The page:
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NatureInterface > No.02 > P072-075 [Japanese]

Satoyama: Revival of Its Delicate Ecosystem through Human/Nature Connection - The Mechanism of Natural

"Satoyama" - Revival of Its Delicate Ecosystem through Human/Nature Connection

The mechanism of "natural environment" regeneration in HELLO WOODS


Regeneration of "satoyama" as unique natural environment

Slowly walking up a wooden path called Treetop Gallery, I saw holes dug by field mice on the face of a low cliff. I found dry droppings presumably of weasels. As the trail continued, I saw bright yellow flowers of adonis in a sunny spot, peeping out directly from the soil beneath a large rock. The trail led me to Whirligig Stream, a reconstruction of the formerly familiar terraced paddies in a small valley. There I could find frog eggs, salamander eggs, and a giant water bug that has passed the winter in adult form, all waiting for the advent of spring.

It was late February and snow remained on slopes facing the north when I visited HELLO WOODS, the Wood "Tanken" Museum. Here, "tanken" is a coined word combining the meanings of exploration and discovery.

I was guided by Masaki Nobe, a member of Jinen Juku, helping "tanken" experience of the visitors to HELLO WOODS. With him, I walked all over the "satoyama" landscape extending over 42 hectares.

The season was yet too early to witness the "burning" activity of life. But I could certainly feel that life flourishes in this traditional ecosystem of rural Japan called "satoyama."

The word "satoyama" has become familiar to us in Japan. I asked Mr. Nobe what is special about this type of a rural ecosystem.

"Nature in contact with human activities," he answered. "Charcoal making, terraced paddies, or other forms of productive activities (satoyama industries) are essential ingredients of a satoyama area."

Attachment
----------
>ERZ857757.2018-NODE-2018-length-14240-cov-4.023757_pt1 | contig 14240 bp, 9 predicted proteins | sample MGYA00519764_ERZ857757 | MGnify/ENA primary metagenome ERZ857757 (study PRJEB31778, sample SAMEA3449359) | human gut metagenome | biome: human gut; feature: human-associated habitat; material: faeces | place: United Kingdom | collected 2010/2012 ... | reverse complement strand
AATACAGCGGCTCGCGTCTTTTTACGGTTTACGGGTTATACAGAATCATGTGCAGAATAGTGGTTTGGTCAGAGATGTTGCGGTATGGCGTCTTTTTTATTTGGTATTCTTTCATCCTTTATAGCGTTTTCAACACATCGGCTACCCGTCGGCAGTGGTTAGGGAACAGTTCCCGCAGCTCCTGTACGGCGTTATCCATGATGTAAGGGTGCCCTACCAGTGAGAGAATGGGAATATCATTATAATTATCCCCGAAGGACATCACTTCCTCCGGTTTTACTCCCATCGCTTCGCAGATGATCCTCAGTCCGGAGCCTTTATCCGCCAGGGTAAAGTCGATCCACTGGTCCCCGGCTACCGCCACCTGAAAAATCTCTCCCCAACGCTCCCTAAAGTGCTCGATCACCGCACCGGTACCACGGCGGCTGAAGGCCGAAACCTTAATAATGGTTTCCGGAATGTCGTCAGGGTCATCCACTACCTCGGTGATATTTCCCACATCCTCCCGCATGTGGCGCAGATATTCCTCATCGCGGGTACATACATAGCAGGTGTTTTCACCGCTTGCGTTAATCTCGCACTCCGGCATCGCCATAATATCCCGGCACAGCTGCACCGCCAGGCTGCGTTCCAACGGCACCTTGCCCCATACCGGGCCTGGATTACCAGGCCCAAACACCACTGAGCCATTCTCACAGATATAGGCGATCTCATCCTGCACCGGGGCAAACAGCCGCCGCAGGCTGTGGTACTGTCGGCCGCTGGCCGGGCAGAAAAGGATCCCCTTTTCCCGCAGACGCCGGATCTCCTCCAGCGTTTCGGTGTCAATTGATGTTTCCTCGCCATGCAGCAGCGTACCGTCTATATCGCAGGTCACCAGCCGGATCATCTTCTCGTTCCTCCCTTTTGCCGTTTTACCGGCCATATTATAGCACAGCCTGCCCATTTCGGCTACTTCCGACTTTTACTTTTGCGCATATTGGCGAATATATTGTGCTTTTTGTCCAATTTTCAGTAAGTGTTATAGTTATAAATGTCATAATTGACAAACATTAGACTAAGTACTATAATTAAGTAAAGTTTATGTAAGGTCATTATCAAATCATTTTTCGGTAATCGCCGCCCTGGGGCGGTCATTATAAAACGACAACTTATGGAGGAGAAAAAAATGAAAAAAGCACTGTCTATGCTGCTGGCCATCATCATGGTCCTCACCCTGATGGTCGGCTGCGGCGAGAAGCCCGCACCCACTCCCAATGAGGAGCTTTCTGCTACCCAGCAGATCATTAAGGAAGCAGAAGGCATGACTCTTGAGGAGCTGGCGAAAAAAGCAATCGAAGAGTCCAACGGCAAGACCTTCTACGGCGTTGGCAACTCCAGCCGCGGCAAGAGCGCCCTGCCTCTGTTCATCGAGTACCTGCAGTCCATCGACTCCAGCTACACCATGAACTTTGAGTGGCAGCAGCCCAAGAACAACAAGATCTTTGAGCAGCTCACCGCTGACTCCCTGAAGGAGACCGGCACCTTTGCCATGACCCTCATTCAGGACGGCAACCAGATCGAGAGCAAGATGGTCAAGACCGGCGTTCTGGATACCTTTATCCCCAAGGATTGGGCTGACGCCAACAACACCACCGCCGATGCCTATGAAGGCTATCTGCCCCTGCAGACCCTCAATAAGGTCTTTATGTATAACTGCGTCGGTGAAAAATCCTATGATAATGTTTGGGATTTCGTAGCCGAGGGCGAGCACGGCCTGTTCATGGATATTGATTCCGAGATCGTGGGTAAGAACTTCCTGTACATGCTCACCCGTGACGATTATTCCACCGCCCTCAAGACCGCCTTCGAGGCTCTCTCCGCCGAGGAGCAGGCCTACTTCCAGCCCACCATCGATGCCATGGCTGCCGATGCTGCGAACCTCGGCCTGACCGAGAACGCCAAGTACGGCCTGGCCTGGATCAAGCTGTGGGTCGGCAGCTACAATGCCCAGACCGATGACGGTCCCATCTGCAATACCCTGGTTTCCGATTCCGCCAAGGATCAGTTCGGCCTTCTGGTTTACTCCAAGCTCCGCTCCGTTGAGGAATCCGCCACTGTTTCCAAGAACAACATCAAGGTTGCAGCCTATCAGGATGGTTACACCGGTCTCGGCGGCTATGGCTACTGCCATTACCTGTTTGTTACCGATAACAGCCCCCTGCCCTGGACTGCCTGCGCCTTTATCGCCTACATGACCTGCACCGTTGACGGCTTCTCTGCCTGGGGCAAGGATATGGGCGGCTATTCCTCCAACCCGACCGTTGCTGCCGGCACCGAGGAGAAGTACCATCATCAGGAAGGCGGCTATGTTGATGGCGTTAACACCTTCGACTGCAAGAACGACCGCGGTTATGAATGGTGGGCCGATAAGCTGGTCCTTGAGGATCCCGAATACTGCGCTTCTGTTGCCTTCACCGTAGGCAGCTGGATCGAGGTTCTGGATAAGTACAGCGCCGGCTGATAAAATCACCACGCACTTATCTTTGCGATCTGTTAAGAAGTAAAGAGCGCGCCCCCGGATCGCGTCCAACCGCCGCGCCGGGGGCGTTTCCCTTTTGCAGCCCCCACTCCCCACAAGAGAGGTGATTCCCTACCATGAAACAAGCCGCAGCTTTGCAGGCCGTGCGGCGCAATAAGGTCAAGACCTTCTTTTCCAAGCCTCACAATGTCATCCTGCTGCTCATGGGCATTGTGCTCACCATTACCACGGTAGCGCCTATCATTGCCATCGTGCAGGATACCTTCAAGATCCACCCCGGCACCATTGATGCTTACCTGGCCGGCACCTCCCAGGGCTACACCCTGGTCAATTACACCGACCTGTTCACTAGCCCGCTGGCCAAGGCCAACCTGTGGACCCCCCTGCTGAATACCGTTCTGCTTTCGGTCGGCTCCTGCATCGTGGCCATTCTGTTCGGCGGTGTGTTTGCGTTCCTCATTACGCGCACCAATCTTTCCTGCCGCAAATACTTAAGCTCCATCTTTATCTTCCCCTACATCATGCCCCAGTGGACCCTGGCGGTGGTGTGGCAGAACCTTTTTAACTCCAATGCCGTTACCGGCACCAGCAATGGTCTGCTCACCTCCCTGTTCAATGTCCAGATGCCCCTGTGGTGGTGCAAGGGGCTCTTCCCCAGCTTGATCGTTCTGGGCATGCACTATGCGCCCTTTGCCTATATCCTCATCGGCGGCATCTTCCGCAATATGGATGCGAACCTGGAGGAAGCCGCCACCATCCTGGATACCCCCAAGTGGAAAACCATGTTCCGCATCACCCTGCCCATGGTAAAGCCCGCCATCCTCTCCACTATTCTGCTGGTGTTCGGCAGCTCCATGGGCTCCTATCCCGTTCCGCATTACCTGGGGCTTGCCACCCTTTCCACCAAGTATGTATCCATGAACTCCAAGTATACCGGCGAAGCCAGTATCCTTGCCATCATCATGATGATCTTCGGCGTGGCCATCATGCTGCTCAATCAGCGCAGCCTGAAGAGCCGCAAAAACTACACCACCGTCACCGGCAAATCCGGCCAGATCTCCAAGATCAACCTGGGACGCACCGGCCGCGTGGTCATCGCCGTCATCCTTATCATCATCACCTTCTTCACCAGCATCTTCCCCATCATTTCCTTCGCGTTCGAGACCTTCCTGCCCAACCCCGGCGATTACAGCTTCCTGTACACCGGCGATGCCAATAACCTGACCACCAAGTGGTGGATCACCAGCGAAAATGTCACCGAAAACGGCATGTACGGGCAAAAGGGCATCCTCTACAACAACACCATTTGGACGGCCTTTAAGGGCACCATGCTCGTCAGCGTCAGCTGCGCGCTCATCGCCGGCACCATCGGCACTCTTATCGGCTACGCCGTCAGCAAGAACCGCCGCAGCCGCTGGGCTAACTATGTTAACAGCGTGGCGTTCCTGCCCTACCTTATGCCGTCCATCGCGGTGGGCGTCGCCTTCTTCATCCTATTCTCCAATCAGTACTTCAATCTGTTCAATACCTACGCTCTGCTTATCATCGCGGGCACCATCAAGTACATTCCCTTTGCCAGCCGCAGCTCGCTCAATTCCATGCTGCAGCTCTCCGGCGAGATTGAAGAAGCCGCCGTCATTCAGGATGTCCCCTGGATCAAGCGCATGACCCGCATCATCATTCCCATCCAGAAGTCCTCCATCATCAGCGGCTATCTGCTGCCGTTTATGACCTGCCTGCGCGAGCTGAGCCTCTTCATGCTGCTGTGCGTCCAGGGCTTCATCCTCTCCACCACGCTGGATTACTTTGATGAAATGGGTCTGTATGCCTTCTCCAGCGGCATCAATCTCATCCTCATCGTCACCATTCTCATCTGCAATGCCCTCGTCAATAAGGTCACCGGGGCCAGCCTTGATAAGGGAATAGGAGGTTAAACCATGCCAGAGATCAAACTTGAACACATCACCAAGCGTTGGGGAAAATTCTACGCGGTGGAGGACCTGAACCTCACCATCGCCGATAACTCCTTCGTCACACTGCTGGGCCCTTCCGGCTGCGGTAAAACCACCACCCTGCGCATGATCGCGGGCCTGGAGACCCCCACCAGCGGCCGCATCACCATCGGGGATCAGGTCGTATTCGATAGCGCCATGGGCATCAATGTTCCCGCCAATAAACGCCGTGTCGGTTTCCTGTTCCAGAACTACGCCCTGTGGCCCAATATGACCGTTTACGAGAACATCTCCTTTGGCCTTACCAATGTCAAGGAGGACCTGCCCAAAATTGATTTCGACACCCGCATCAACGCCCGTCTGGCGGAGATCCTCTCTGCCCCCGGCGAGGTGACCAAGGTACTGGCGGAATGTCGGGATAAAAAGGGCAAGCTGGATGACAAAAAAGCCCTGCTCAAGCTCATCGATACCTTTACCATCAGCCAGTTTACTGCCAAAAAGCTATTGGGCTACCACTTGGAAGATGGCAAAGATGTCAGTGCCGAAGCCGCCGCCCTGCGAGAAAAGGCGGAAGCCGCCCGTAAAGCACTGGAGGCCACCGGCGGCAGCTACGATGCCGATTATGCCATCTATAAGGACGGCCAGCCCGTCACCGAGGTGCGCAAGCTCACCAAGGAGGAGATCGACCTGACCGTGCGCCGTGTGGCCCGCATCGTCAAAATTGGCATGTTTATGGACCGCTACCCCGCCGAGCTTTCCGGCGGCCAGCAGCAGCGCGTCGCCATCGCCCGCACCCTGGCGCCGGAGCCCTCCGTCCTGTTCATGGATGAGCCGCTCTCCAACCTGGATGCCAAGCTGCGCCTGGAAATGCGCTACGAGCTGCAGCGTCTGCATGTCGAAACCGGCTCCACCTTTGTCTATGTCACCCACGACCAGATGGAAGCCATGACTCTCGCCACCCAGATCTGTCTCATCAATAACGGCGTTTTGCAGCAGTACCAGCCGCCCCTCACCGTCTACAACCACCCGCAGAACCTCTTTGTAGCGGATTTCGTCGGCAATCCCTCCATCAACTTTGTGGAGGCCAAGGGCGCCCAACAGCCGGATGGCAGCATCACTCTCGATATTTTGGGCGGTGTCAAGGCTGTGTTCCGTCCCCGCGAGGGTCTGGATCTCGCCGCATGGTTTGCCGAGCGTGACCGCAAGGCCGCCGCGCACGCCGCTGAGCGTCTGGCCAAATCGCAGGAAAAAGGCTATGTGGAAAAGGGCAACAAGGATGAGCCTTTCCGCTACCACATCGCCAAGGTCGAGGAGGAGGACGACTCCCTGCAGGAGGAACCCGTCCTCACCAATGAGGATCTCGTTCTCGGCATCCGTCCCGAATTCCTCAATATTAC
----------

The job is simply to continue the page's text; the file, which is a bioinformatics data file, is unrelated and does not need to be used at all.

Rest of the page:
The Environment Agency (now called the Ministry of Environment) published a survey on natural environment conservation in satoyama and other rural natural areas in 1996. According to this survey, areas classified as "satochi or satoyama" sum up to more than 40 percent of the national land area, and about 15 percent of the total population live or work in these areas.

"Many of these areas are now threatened with the risk of devastation. Partly, devastation comes from destruction of natural environment and land development.

"But there is another important factor. The largest problem is the decline of satoyama industries. This is the peculiarity of satoyama environment.

"We are trying to reverse the devastation of satoyama. We consider it important to regenerate and stabilize the ecosystem by adding back human activities."

Satoyama is an area in which normal ecological cycles are supported by productive activities. In other words, it requires coexistence of man and nature. It is a very special type of natural environment (secondary natural environment) that cannot exist without moderate intervention of human beings.

HELLO WOODS is located in a part of Twin Ring Motegi, a motor sports complex in Motegi Town, Haga County, Tochigi Prefecture. The projects and facilities of HELLO WOODS are operated by a HONDA company, aiming to regenerate the long-abandoned satoyama environment of this area. Mr. Nobe and other staff of Jinen Juku are specialists maintaining and interpreting the ecosystem. Their activities are materialized in the form of the Nature "Tanken" Museum.

Magical toilet embodying the concept of HELLO WOODS

HELLO WOODS consists of several "tanken" areas, such as Rhino Beetle Hill, Whirligig Stream, Field Mouse Ground, and Green Spiral Field. The club house contains Wind Terrace, Nature Classroom, Nature Experiment Workshop, etc. and is equipped with the HELLO WOODS Net.

There are various facilities helping visitors personally experience the nature of satoyama and make notes of facts about ecological cycles. Among these facilities, the magical flush toilets in Field Mouse Ground and Whirligig Stream are the most interesting. These toilets are magical because they receive no water supply from waterworks or a well. If no water is given, then how these toilets work? In these toilets, the excrement is actually decomposed to water, carbon dioxide, and sludge by the action of microorganisms (see boxed information). The water resulting from this process is used for flushing the toilet. These are biorecycling toilets working through complete recirculation of matters.